Henderson was a generation older than tenBroek and unfortunately died at the age of sixty-five in 1945, but for a few years he was a key figure nursing the Federation during its infancy. It is significant that such an important early leader of the NFB was a labor advocate and civil liberties activist for much of his prior career. As Rick Wartzman put it in an interview:
[M]y favorite character is Raymond Henderson—the blind ACLU lawyer who battled the book ban. He was an incredibly smart, courageous soul who spent his whole life fighting for the little guy. His letters (which I found at the National Federation of the Blind, where he later served as executive director) are beautifully written and a lot of fun to read.
Henderson shows up in Obscene in the Extreme in several places, and much of what Wartzman learned about Henderson was indeed from letters found in the Jacobus tenBroek Papers, right here at the Jernigan Institute.
Wartzman relates the story of how, twelve years before Steinbeck published The Grapes of Wrath, Henderson had represented striking miners in Colorado. Showing the same spirit as Federationists later displayed by refusing to change their seats on airplanes, Henderson refused to give up his efforts to free strikers who were being held in jail without charges. He wrote to a friend:
I was threatened with arrest, having my passport revoked, and a beating. In fact, I had a perfectly beautiful quarrel with the state police, all to myself. It was the best quarrel I have had for many a long day . . . . Between me and these gentlemen, a most cordial hatred has arisen.
In another case from the 1920s, of a union member convicted of “criminal syndicalism,” Henderson had the opportunity to argue an appeal before the U.S. Supreme Court. Although he lost the case, he gained fame (or notoriety) as the blind lawyer who used Braille notes in a presentation to the highest court in the land.
In 1935 Henderson handled the appeal of several members of the Communist Party convicted of conspiracy because of their involvement in efforts to organize farm laborers, and in 1938—just as Steinbeck was researching and writing his novel—Henderson was defending striking agricultural workers, whose living and working conditions would be documented in The Grapes of Wrath.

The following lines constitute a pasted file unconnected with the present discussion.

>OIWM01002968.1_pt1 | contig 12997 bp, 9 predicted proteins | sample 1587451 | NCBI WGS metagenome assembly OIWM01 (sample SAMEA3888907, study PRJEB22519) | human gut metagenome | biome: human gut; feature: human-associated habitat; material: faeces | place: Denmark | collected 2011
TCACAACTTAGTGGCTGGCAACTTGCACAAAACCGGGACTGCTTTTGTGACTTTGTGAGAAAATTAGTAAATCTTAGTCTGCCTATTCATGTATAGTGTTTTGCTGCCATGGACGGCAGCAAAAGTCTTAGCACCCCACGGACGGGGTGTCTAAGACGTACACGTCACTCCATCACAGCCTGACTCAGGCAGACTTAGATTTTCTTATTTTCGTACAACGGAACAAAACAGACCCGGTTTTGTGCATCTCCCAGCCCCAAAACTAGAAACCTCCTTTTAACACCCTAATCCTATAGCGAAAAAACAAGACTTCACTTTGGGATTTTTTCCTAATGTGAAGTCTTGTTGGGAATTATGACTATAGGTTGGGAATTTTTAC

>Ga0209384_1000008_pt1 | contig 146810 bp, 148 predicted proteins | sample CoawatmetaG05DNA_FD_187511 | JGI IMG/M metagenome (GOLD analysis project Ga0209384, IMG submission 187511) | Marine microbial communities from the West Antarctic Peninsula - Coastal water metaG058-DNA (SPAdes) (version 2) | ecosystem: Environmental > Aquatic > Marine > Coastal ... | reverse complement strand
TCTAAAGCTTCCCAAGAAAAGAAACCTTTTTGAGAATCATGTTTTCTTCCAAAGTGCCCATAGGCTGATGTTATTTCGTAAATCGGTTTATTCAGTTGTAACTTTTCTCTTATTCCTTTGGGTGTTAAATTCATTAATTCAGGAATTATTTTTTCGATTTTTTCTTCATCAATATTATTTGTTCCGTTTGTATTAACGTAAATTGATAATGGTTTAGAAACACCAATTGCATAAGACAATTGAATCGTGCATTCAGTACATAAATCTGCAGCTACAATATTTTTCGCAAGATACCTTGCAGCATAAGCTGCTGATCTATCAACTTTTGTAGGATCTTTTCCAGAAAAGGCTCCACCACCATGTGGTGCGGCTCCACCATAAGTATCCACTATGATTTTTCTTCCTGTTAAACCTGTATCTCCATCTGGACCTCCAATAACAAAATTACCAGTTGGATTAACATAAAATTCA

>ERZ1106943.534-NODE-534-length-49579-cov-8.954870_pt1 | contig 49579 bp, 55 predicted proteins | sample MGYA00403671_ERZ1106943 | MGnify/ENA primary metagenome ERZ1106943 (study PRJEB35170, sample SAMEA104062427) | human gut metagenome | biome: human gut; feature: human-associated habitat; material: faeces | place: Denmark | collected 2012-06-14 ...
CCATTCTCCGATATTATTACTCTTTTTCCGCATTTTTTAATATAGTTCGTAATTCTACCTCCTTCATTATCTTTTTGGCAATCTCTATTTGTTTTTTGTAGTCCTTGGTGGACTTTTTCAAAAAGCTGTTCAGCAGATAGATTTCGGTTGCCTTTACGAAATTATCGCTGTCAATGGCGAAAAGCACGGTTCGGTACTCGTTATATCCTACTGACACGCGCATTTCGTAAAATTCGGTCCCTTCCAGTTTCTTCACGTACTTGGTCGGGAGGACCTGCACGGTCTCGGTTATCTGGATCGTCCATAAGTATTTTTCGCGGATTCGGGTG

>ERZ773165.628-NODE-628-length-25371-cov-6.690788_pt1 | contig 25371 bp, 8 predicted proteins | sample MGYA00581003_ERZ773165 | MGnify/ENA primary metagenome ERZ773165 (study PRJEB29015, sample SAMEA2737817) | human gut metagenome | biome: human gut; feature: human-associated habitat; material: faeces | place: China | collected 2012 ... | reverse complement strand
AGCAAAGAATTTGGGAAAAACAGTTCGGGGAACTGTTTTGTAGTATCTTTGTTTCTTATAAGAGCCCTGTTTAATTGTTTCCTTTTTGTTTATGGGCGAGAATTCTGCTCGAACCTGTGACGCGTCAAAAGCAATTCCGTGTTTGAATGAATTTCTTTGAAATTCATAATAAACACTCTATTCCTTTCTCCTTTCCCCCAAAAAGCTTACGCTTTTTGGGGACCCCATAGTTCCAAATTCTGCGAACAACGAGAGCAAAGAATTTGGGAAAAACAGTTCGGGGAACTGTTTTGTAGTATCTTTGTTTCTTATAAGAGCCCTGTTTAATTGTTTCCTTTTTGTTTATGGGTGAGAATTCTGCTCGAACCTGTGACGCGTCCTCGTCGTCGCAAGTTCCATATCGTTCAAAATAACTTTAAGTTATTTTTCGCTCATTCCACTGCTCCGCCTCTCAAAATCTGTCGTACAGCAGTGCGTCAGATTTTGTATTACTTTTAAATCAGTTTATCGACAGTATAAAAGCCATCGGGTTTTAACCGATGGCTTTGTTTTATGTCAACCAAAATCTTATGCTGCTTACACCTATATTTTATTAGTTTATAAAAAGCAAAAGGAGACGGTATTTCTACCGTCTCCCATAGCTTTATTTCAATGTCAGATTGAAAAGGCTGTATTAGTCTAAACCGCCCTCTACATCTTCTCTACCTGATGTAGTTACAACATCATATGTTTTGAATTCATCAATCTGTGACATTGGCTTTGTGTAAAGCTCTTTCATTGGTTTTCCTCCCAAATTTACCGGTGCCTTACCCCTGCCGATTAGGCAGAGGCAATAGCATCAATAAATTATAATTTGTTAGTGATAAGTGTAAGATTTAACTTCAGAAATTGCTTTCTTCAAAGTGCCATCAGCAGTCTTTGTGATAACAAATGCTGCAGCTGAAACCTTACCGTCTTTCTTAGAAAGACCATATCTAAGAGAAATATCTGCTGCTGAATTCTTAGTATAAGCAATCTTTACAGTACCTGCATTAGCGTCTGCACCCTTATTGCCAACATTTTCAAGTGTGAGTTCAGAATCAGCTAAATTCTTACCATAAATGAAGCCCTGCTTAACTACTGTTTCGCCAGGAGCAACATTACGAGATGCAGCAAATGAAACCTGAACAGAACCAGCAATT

Wartzman also writes about the so-called “anti-Okie law,” an effort to minimize the need for poor relief in California during the Depression, that made it a crime to bring destitute persons into the state. Henderson was among the lawyers who challenged this act, a stance that may well have influenced Jacobus tenBroek. Years later tenBroek became chair of the California Social Welfare Board and argued against state residency requirements for welfare recipients.
But back to the main subject of Wartzman’s book. Two days after the supervisors enacted the ban on The Grapes of Wrath, Henderson represented the American Civil Liberties Union in its first attempt to get the novel back on the shelves of the county’s libraries. As it happened, on the very same day the Soviet Union and Nazi Germany signed a non-aggression pact. Henderson—an avowed leftist who was willing to work with Communists, but never was one himself—denounced the action of the supervisors as akin to “what they do over in Italy and Germany and Russia and Japan.”
Few people are still alive who can remember the Great Depression as adults. Since then the trade union movement has grown and subsequently shrunk. The demographics of agricultural labor have changed; farm workers are protected by the minimum wage, and, while some of them are union members, their living and working conditions are still not good, and the undocumented among them are subject to vilification.
The disabled are still not guaranteed a minimum wage. NFB efforts in the 1970s to organize blind sheltered shop workers have led to improved conditions in many places, but there is still no independent voice—a union—for disabled workshop employees.
What has definitely improved since the time of Raymond Henderson and John Steinbeck? For the blind—and for all disabled workers—the work of Henderson, tenBroek, and other early leaders of the organized blind has paid off. The National Federation of the Blind in 2012 is, as its early leaders promised, “the blind speaking for themselves.” And speaking as a unified movement, stronger than ever, the blind in America will continue to fight and win battles such as the one for the minimum wage for the disabled.
Unfortunately, we have been unable to locate a source for an accessible version of Obscene in the Extreme. We intend, however, to acquire—or produce—a digital copy of the book, which we will make available to eligible readers through our catalog, THE BLIND CAT. <http://webopac.infovisionsoftware.com/nfb/>